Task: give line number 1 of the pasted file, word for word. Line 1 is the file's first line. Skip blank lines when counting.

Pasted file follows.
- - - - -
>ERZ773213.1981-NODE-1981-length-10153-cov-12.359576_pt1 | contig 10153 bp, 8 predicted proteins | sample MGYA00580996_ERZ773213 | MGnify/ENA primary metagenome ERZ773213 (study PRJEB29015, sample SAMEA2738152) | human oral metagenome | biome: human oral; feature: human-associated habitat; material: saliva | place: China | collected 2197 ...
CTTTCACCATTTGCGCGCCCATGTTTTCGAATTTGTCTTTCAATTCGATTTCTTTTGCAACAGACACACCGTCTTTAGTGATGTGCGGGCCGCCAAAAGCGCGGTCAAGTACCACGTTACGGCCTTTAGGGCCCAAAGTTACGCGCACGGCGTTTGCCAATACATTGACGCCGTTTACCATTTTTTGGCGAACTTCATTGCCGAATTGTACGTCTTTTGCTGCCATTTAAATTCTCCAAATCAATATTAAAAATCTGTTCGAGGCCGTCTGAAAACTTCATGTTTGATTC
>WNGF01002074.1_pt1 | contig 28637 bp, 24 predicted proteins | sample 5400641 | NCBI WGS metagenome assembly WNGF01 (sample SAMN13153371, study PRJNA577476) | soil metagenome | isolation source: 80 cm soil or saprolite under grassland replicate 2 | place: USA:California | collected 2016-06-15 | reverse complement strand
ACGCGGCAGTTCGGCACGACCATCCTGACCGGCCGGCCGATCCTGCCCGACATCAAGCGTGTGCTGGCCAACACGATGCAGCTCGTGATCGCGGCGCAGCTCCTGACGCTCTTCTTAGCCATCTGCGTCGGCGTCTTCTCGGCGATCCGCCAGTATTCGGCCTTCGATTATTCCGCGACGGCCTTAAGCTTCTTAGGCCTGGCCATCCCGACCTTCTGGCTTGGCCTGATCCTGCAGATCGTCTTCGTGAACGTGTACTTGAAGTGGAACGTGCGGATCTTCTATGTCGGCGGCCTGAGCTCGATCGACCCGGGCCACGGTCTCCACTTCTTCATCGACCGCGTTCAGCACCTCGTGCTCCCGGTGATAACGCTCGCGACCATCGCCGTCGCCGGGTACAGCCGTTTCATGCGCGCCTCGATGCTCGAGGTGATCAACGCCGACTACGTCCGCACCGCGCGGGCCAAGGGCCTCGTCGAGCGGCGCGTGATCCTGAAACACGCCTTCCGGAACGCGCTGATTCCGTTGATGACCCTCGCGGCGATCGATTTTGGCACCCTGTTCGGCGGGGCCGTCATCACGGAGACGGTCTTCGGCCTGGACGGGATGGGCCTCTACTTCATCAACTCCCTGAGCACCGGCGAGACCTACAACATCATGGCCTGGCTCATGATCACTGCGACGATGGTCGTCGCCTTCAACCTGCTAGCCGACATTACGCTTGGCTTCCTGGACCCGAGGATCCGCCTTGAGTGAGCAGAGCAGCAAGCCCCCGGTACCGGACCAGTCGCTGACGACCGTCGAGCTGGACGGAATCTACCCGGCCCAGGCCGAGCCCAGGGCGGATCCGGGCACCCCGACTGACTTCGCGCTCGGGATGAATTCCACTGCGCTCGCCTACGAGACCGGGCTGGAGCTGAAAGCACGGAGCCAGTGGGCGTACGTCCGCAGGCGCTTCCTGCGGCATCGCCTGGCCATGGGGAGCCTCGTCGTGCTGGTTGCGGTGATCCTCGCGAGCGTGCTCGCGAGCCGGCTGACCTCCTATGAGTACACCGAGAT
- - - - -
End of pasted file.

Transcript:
>ERZ773213.1981-NODE-1981-length-10153-cov-12.359576_pt1 | contig 10153 bp, 8 predicted proteins | sample MGYA00580996_ERZ773213 | MGnify/ENA primary metagenome ERZ773213 (study PRJEB29015, sample SAMEA2738152) | human oral metagenome | biome: human oral; feature: human-associated habitat; material: saliva | place: China | collected 2197 ...